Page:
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Evaluation of "Visioning" as Used in Community Planning
and Comparing it to "Visioning" for a Sustainable Future.

(the very start of a draft)

"Visioning" is being used quite widely by cities and communities to help them to define their future, to become a good place to live at least for those who participate in creating of the "vision". In this article the focus is on the use of "visioning" by the Sonoran Institute for the creation of a "Master Plan" for the Planning Commission of Crestone-Baca area (Colorado), and comparing it to what "visioning" could really be.

So far I have not been able to find out when the term "visioning" (in the sense it is being used in planning of communities future) started being used, but a truly meaningful definition of the term started, with all certainty, with Donella Meadows in the Limits to Growth: The 30-Year Update (Meadows 2004). Donella Meadows Institute--"Tools for the Transition to Sustainability" has chapter 8 from Limits to Growth: The 30-Year Update in which Donella Meadows explains "visioning":

Visioning means imagining, at first generally and then with increasing specificity, what you really want. That is, what you really want, not what someone has taught you to want, and not what you have learned to be willing to settle for. Visioning means taking off the constraints of "feasibility," of disbelief and past disappointments, and letting your mind dwell upon its most noble, uplifting, treasured dreams.

In Donella Meadows' use of the term, "visioning" exists in the context of achieving nothing less than a sustainable future for the Earth. A goal that ought to be known and approved of by everyone. The urgency of this is known to some, but not to enough many yet. Limits to Growth: The 30-Year Update (Meadows 2004), especially Chapter 8, puts across the importance of the world becoming sustainable clearly.

The article, "Donella Meadows' 'Visioning': Global Citizens Designing a Sustainable World Together", has more information on what Donella Meadows' "visioning" is, and about the origins of the concept (as understood by Donella Meadows).

Donella Meadows' "visioning" is an instrument for creating of a sustainable future, whereas "visioning", as used by the various communities for planning of their future (at least the ones I came across, please alert me if there are any noble exceptions), might only superficially mention "sustainability" here and there (without acknowledging the urgency of the whole Earth to become truly sustainable), present but a ghost of Donella Meadows' "visioning" at best; The Sonoran Institute's furnished "visioning", used by Baca-Crestone Planning Commission to create a liveable future for the Baca-Crestone area, is no different from the other ones whose results, in most cases, represent short-sightedly mere cosmetic improvements over the current reality (in comparison with visioning that generates a vision of a truly sustainable world).

One of the reasons that "visioning" is not used in a way that would lead to true sustainability is that Donella Meadows died prematurely and there was no one left to develop the concept to where it would become a useable tool (there still is nothing in evidence, to date).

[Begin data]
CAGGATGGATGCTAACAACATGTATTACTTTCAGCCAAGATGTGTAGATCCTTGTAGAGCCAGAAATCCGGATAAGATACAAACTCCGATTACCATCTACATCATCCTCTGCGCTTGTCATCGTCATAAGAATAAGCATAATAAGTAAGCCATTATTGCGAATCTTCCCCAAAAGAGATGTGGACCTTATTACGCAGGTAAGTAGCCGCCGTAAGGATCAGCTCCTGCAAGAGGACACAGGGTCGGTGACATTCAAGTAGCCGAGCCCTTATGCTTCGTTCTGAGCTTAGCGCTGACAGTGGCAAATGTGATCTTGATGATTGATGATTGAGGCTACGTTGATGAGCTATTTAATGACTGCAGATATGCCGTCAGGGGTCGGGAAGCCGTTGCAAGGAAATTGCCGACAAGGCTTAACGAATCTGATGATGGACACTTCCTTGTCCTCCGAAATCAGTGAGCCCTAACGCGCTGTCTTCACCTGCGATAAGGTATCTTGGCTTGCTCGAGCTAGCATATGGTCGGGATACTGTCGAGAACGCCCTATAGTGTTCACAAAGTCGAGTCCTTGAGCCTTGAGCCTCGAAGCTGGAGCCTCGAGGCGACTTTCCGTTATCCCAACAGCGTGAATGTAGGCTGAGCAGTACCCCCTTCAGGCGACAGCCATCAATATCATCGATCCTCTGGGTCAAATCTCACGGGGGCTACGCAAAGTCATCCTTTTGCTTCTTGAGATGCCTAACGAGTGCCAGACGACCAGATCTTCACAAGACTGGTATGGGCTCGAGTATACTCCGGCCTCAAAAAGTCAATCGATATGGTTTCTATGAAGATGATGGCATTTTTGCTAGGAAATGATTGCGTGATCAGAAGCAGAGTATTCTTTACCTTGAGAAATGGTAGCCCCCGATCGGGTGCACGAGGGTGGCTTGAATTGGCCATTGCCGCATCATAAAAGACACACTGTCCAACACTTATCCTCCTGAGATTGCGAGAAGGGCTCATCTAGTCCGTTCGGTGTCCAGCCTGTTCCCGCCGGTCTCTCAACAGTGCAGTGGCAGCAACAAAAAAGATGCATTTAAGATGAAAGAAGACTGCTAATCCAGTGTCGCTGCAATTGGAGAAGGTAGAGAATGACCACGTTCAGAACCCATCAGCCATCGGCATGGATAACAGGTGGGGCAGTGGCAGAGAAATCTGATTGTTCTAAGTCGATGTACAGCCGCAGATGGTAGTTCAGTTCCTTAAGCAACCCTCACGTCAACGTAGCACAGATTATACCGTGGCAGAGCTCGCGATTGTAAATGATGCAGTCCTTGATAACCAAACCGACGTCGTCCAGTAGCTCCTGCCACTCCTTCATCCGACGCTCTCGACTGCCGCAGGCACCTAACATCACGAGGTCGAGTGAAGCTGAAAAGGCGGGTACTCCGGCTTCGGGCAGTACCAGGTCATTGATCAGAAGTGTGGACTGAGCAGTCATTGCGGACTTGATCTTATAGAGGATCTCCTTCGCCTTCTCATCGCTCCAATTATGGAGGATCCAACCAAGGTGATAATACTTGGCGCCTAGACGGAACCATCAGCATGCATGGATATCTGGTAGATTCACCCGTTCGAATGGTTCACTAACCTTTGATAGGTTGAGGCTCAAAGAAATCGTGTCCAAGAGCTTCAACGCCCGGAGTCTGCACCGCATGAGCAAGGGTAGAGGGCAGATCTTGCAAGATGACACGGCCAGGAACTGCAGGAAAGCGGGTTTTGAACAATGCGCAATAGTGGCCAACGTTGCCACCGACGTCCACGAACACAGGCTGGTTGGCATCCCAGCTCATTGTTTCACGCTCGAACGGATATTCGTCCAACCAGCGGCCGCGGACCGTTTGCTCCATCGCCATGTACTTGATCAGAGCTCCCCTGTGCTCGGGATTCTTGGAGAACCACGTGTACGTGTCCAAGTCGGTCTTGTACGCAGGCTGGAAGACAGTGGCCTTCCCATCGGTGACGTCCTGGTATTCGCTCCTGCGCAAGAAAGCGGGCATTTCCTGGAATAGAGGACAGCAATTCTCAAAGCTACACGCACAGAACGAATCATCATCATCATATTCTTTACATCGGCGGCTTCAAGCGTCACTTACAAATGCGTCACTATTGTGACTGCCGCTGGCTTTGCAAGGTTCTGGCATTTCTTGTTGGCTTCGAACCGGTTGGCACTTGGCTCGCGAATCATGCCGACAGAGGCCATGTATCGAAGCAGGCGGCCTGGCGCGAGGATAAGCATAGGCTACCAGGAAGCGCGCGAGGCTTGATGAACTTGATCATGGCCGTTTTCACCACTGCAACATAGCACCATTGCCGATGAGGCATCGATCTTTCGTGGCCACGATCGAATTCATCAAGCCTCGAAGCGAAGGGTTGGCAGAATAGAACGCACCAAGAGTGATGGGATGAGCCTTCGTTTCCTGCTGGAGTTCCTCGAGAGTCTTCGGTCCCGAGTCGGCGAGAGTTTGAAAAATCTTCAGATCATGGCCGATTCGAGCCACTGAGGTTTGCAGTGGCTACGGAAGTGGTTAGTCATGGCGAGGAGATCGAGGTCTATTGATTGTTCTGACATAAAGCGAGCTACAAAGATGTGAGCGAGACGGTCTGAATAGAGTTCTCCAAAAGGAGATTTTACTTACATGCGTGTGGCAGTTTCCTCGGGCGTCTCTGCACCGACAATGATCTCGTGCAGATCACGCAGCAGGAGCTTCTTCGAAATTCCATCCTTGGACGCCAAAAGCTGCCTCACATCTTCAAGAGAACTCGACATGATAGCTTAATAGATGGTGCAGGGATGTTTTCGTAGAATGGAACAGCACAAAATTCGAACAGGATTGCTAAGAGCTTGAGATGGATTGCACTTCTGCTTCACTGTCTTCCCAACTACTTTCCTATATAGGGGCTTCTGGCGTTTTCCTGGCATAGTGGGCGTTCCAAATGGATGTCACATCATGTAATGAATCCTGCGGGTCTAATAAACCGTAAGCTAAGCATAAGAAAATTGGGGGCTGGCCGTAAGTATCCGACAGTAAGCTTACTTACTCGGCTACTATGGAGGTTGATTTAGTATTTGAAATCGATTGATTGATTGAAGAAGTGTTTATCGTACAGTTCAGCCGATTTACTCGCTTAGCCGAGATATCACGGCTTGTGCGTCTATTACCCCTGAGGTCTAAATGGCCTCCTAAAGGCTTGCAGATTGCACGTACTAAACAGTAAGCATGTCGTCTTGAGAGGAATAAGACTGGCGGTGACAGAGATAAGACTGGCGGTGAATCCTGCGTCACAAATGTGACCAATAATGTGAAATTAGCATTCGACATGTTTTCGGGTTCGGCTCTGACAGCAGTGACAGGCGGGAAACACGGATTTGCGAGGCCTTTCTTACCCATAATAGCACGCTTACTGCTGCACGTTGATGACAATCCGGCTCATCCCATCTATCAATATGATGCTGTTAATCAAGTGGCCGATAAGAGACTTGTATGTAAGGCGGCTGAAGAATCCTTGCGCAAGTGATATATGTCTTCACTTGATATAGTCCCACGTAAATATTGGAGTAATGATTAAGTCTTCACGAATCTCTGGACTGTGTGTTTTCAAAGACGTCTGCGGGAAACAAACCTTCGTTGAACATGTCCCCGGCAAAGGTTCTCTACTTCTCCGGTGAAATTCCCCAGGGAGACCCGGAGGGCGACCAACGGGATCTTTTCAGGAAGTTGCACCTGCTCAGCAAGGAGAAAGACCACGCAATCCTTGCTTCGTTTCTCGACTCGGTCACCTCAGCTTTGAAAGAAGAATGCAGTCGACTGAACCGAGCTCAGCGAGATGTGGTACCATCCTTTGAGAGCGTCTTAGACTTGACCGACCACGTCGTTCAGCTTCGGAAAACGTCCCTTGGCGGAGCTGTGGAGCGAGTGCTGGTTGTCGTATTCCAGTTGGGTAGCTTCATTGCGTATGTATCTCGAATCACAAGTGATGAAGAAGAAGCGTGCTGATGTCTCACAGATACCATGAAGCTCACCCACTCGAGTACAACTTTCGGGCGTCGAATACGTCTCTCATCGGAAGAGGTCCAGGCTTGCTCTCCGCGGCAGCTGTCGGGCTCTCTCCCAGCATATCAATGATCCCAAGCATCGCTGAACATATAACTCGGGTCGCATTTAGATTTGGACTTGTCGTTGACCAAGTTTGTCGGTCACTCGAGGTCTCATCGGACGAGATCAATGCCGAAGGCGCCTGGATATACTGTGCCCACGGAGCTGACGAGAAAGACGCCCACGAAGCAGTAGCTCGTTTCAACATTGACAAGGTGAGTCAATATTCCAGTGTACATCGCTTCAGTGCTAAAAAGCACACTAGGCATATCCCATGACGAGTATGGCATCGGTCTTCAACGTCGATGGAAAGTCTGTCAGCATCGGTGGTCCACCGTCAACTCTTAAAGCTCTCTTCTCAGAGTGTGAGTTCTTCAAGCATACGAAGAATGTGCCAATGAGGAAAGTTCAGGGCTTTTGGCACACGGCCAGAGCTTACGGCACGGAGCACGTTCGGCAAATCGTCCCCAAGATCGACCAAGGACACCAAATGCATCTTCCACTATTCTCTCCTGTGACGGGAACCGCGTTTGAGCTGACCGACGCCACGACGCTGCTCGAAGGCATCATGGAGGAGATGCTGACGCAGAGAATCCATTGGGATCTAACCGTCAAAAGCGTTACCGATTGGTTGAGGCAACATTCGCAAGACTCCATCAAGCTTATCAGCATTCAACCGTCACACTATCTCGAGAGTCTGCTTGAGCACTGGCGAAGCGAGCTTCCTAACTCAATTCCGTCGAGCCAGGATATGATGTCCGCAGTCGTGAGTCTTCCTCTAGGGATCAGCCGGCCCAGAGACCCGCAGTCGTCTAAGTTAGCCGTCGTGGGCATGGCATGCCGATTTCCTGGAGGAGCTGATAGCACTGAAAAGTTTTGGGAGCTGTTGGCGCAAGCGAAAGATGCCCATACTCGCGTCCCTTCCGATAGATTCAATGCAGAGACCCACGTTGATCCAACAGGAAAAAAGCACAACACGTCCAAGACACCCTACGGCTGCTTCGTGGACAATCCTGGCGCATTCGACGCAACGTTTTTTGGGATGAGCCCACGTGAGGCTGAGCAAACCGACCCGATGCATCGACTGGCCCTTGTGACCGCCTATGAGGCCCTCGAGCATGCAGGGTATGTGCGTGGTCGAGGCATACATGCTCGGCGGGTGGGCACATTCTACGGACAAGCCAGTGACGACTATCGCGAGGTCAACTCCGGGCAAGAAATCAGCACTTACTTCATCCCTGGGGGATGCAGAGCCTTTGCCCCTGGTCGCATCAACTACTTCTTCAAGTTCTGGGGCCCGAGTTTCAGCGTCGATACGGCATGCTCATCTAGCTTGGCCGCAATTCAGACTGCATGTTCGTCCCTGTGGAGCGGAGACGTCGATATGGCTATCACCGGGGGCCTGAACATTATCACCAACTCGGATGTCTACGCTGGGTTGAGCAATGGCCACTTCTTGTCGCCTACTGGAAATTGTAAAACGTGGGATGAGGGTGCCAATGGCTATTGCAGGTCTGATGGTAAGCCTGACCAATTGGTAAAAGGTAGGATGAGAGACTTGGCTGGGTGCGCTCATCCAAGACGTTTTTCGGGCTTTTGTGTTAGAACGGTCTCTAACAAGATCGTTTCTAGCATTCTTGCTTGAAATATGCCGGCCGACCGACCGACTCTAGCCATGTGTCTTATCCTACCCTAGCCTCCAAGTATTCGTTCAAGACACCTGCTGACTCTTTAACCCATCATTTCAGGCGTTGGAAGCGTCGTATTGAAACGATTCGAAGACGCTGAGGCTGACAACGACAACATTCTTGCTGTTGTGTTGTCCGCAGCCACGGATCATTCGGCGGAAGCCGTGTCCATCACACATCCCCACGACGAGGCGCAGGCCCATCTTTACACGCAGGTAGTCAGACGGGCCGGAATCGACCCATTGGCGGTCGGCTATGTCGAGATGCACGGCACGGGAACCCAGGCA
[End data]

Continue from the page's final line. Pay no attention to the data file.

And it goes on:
For "visioning" to be of a true use in planning of any social entity (in size from a local community to the whole of humanity), a "vision" produced by the visioning process should in fact be the "Master Plan" for any geo-political entity what-so-ever, one that would be being updated, evolved continuously; In this way people who had nothing to contribute to the "vision" at one time, could do so whenever they would feel that they have anything to contribute later on--the "vision", the "Master Plan" would be open to meaningful improvements always.

Bibliography and recommended reading:

Fritz, Robert
        1984 The Path of Least Resistance.   Salem, MA: DMA Inc., ISBN: 0-930641-00-0. 

Global Footprint Network
        2009 "September 25 2009 Earth Overshoot Day".
        (accessed June 21, 2011).
Global Footprint Network shows probably most clearly how serious our eco-social situation is--" ... In 2007, the most recent year for which data are available, humanity used the equivalent of 1.5 planets to support its activities. ... " - .

Our complacency is deadly.

Hearthstone, Jan
        2010 "Donella Meadows' 'Visioning': Global Citizens Designing a Sustainable World Together"

Meadows, Donella H. , Jørgen Randers, and Dennis Meadows
        1972 The Limits to Growth.
        New York: Universe Books

Meadows, Donella H., Dennis L. Meadows, and Jørgen Randers
        1992 Beyond the Limits: Confronting Global Collapse, Envisioning a Sustainable Future.
        White River Junction, VT: Chelsea Green Publishing Company

Meadows, Donella H.
        1996 "Envisioning a Sustainable World." written for the Third Biennial Meeting of the
        International Society for Ecological Economics, October 24-28, 1994, San Jose, Costa Rica
        In Getting Down to Earth, 1996 Practical Applications of Ecological Economics
        editors Robert Costanza, Olman Segura and Juan Martinez-Alier Washington DC:
        Island Press

Meadows, Donella H. "Envisioning a Sustainable World." is online:
<> (accessed 10/06/2009)
It is a must read document; it explains best what Donella Meadows' "visioning" is. 

Meadows, Donella H., Jørgen Randers and Dennis Meadows
        2004 Limits to Growth: The 30-Year Update.
        White River Junction, VT: Chelsea Green Publishing Company

A synopsis of Limits to Growth: The 30-Year Update. Online at the Sustainability Institute (founded by Donella Meadows): <> (accessed 10/06/2009)

Donella Meadows Institute--"Moving Toward a Sustainable Future." has chapter 8 from Limits to Growth: The 30-Year Update <> (accessed 10/06/2009)

More on designing of a sustainable Earth at ModelEarth.Org

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